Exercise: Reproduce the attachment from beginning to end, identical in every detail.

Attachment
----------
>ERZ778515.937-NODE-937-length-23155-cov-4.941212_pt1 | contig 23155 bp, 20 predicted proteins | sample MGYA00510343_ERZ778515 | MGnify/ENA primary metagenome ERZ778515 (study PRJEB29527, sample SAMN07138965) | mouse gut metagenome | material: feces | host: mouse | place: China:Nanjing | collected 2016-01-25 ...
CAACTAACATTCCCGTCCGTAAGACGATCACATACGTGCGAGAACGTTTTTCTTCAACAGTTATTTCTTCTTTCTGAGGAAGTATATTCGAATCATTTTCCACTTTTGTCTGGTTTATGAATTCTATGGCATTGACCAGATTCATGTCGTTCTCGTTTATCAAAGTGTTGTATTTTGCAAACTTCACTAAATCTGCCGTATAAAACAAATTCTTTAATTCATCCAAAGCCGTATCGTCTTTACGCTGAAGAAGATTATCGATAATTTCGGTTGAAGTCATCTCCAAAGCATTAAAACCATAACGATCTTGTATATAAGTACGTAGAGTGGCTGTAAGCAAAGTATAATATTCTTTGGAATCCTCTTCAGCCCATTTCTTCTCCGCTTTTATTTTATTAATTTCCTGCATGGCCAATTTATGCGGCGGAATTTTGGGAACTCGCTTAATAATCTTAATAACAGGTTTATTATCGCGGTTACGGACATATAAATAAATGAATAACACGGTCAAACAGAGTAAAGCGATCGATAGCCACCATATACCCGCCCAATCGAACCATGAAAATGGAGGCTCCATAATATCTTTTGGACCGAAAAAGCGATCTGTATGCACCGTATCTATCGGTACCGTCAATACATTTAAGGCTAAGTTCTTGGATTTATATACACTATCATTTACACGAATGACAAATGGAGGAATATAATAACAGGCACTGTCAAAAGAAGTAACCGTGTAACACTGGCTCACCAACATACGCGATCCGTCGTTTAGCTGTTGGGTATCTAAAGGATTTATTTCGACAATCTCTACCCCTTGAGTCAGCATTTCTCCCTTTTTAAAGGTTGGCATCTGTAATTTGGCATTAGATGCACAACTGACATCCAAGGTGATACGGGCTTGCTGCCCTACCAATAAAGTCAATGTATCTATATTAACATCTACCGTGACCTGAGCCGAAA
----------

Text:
>ERZ778515.937-NODE-937-length-23155-cov-4.941212_pt1 | contig 23155 bp, 20 predicted proteins | sample MGYA00510343_ERZ778515 | MGnify/ENA primary metagenome ERZ778515 (study PRJEB29527, sample SAMN07138965) | mouse gut metagenome | material: feces | host: mouse | place: China:Nanjing | collected 2016-01-25 ...
CAACTAACATTCCCGTCCGTAAGACGATCACATACGTGCGAGAACGTTTTTCTTCAACAGTTATTTCTTCTTTCTGAGGAAGTATATTCGAATCATTTTCCACTTTTGTCTGGTTTATGAATTCTATGGCATTGACCAGATTCATGTCGTTCTCGTTTATCAAAGTGTTGTATTTTGCAAACTTCACTAAATCTGCCGTATAAAACAAATTCTTTAATTCATCCAAAGCCGTATCGTCTTTACGCTGAAGAAGATTATCGATAATTTCGGTTGAAGTCATCTCCAAAGCATTAAAACCATAACGATCTTGTATATAAGTACGTAGAGTGGCTGTAAGCAAAGTATAATATTCTTTGGAATCCTCTTCAGCCCATTTCTTCTCCGCTTTTATTTTATTAATTTCCTGCATGGCCAATTTATGCGGCGGAATTTTGGGAACTCGCTTAATAATCTTAATAACAGGTTTATTATCGCGGTTACGGACATATAAATAAATGAATAACACGGTCAAACAGAGTAAAGCGATCGATAGCCACCATATACCCGCCCAATCGAACCATGAAAATGGAGGCTCCATAATATCTTTTGGACCGAAAAAGCGATCTGTATGCACCGTATCTATCGGTACCGTCAATACATTTAAGGCTAAGTTCTTGGATTTATATACACTATCATTTACACGAATGACAAATGGAGGAATATAATAACAGGCACTGTCAAAAGAAGTAACCGTGTAACACTGGCTCACCAACATACGCGATCCGTCGTTTAGCTGTTGGGTATCTAAAGGATTTATTTCGACAATCTCTACCCCTTGAGTCAGCATTTCTCCCTTTTTAAAGGTTGGCATCTGTAATTTGGCATTAGATGCACAACTGACATCCAAGGTGATACGGGCTTGCTGCCCTACCAATAAAGTCAATGTATCTATATTAACATCTACCGTGACCTGAGCCGAAA